# RDkit parse zero-order bonds (python)

I'm a computer scientist, helping with a chemistry project in python.

I have been working with the library pysmiles in order to parse SMILES into a molecule graph, and that worked fine until now. Recently, I started changing code so it will work with RDkit as well, since the RDkit library is much larger and has many other useful features.

However, I noticed that RDkit doesn't create a bond for a molecule that has a "zero-order bond", unlike pysmiles which just puts the "zero-order-bond" as a data on that edge.

For technical reasons, I would like RDkit to do the same as pysmiles, and do create a bond, writing in it that it is a "zero-order bond".

As an example, the following molecule was generated by RDkit:

I want the $$\ce{Cl-}$$ to have an edge to the $$\ce{N}$$, that will have the data written on it that it is a zero order bond (any other node besides $$\ce{N}$$ would work as well, for as long as the process of choosing that node is deterministic and depends only on the molecule).

How can I do this? I didn't manage to find an answer in their documentation. Thanks!

As a side note, any technical way of making the molecule graph connected (in a way that doesn't depend on the particular SMILES string for a certain molecule) will suffice for me.

• Welcome to the site. Note, chemical information may be advantageously formatted using on ChemSE with mhchem. Take moment to familiarize with this. You are encouraged to use it in the body of questions, answers, and comments. Because it is something special not all web browsers understand well, do not use it in the title of questions or answers. Jul 28 at 16:24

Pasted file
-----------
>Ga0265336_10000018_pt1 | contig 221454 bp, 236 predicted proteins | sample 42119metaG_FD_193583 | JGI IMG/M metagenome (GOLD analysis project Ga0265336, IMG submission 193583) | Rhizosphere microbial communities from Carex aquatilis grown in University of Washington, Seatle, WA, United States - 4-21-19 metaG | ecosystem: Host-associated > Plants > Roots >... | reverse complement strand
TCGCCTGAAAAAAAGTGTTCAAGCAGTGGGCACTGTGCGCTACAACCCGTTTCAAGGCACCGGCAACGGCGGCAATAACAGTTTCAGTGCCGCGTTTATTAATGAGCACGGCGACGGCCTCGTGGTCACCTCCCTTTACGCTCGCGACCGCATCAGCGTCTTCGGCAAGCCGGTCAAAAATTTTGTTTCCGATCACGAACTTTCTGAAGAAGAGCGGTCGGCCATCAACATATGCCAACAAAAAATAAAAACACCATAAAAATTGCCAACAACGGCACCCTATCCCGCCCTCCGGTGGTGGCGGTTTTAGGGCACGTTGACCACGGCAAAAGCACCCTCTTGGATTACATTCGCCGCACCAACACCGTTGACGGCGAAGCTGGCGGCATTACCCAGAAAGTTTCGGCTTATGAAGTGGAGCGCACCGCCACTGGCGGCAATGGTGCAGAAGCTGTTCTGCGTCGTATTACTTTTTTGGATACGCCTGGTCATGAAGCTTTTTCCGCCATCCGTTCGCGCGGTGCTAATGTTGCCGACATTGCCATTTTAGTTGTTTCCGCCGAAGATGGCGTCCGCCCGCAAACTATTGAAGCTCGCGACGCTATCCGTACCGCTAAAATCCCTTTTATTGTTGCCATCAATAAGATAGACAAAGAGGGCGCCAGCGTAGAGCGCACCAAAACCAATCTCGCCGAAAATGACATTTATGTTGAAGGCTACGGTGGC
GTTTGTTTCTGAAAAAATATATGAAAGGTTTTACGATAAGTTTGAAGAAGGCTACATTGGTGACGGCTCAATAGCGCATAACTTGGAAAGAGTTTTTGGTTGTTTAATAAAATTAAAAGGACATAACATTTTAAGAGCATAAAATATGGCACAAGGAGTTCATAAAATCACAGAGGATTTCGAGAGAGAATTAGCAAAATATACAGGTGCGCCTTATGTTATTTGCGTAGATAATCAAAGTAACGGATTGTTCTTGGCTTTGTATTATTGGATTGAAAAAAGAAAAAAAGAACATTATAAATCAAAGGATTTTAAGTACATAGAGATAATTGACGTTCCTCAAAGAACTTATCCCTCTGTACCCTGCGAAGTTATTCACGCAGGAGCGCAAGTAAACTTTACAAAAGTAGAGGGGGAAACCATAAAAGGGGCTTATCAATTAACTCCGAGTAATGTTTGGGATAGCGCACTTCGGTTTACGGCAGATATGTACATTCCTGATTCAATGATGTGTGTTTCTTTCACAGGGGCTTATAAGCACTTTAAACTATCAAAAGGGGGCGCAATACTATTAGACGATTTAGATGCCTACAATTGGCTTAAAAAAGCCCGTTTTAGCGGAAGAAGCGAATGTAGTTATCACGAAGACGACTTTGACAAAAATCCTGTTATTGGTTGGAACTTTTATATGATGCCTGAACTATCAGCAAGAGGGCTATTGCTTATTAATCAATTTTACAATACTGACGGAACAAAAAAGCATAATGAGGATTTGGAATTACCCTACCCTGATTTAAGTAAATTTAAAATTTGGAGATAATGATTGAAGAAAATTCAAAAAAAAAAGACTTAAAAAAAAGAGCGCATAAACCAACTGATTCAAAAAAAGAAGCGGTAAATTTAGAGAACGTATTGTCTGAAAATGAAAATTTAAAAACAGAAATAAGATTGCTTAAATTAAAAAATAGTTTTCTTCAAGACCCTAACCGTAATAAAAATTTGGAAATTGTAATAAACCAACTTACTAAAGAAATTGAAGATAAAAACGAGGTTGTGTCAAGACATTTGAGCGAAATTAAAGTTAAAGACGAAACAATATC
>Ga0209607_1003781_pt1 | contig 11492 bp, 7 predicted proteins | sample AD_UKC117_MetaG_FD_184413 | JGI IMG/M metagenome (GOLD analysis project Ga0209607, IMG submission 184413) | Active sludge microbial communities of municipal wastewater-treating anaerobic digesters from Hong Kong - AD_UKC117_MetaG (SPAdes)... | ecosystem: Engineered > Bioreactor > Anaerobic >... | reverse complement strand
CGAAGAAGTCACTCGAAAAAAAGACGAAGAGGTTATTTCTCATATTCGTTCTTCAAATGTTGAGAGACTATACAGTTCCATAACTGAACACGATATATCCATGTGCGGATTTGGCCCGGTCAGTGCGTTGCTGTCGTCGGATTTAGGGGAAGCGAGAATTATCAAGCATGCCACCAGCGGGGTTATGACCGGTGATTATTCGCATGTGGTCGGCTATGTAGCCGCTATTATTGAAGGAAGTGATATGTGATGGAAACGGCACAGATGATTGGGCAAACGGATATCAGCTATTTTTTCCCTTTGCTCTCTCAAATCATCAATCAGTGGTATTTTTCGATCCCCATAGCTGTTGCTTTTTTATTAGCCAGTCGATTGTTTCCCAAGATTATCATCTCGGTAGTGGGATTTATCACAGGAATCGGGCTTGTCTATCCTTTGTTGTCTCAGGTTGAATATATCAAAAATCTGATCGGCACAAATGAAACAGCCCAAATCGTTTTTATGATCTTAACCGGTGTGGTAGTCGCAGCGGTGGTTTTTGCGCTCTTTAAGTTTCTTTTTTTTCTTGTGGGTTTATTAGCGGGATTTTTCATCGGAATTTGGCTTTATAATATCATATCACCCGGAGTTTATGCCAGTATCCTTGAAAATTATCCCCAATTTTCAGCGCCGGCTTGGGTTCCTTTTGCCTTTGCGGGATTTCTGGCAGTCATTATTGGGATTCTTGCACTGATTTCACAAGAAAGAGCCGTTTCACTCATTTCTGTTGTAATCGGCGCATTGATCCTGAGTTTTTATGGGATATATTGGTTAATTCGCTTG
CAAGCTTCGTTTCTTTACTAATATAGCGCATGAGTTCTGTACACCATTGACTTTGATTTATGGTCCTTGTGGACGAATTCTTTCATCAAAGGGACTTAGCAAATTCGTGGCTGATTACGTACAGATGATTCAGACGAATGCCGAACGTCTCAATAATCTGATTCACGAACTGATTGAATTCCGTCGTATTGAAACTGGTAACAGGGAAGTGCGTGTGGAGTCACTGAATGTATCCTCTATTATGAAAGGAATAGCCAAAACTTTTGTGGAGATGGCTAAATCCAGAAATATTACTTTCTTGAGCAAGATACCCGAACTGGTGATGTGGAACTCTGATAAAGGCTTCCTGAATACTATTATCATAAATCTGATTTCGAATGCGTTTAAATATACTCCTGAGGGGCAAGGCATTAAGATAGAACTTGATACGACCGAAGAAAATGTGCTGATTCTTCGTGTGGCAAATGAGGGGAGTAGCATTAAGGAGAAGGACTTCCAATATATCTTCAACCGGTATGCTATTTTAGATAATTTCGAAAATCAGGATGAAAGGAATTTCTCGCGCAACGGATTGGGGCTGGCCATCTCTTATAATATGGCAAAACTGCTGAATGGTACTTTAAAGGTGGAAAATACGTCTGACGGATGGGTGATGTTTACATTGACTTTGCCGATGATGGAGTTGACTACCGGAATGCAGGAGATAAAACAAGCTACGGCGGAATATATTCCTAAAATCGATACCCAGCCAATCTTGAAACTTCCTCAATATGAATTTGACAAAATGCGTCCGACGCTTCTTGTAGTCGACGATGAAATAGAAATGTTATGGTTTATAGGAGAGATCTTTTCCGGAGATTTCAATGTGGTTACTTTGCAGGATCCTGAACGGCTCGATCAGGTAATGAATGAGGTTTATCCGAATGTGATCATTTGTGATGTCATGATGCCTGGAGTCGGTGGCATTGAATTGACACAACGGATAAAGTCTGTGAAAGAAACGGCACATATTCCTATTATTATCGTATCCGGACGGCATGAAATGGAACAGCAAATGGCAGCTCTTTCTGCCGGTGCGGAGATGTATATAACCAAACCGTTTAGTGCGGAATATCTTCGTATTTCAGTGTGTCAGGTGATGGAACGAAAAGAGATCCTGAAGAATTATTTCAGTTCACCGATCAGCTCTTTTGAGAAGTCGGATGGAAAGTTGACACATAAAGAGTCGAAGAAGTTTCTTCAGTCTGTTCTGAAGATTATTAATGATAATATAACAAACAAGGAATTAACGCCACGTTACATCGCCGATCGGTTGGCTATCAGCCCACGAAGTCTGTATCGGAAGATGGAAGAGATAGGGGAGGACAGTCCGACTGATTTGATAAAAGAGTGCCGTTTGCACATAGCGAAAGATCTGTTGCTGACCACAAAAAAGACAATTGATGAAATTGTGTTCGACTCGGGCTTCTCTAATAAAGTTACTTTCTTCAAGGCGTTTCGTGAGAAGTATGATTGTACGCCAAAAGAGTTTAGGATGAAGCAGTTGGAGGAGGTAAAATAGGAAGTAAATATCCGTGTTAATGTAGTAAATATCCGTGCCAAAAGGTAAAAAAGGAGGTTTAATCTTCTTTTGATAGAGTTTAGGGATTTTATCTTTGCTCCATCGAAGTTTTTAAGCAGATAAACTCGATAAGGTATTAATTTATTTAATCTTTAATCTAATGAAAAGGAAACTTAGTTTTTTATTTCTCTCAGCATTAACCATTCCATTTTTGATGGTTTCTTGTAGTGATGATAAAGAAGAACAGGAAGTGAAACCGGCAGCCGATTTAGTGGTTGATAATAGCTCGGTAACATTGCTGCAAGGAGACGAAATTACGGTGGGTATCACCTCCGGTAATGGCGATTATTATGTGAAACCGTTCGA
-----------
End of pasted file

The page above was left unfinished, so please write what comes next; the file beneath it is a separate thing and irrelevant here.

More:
• Cool, thanks! Glad to know it exists :)
– nir shahar
Jul 28 at 16:24
• Chemically speaking, there is no covalent bond between the $\ce{Cl-}$ and any of the nitrogen atoms. To draw a line between $\ce{Cl-}$ and the nitrogen in the center ring would contradict that all valences (like «all hands available») are already engaged with the adjacent atoms (here: carbon). Possibly $\ce{Cl-}$ is somewhat close to the exocyclic $\ce{N+}$, because opposite charges attract each other. What may be a reasonable option to retain both the organic cation and the anionic anion is to concatenate the SMILES strings of each by the period / full stop (as e.g., in co-crystals). Jul 28 at 16:30
• (continued) In the present case, one possible SMILES string about both entities altogether were CN(C)C1=CC=C2C(SC(C3=N2)=C/C(C=C3)=[N+](C)/C)=C1.[Cl-]. If you like to account for aromaticity of the rings, this equally may be expressed as CN(C)c1ccc2c(sc3-c(n2)cc/c(=[N+](/C)\C)/c3)c1.[Cl-], too. Jul 28 at 16:32
• @Buttonwood I need some technical way to make the graph connected, in a deterministic process from the SMILES string, hopefully in a way that doesn't depend on which SMILES string we use to represent the same molecule Jul 28 at 16:41